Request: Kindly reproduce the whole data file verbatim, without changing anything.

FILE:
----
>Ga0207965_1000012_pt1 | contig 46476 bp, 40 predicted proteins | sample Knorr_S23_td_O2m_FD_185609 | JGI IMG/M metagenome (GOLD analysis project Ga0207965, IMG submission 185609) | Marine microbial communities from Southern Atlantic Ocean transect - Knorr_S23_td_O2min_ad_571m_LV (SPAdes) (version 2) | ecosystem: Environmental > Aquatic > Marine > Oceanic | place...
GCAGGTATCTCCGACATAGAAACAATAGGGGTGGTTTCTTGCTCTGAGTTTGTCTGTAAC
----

>Ga0207965_1000012_pt1 | contig 46476 bp, 40 predicted proteins | sample Knorr_S23_td_O2m_FD_185609 | JGI IMG/M metagenome (GOLD analysis project Ga0207965, IMG submission 185609) | Marine microbial communities from Southern Atlantic Ocean transect - Knorr_S23_td_O2min_ad_571m_LV (SPAdes) (version 2) | ecosystem: Environmental > Aquatic > Marine > Oceanic | place...
GCAGGTATCTCCGACATAGAAACAATAGGGGTGGTTTCTTGCTCTGAGTTTGTCTGTAAC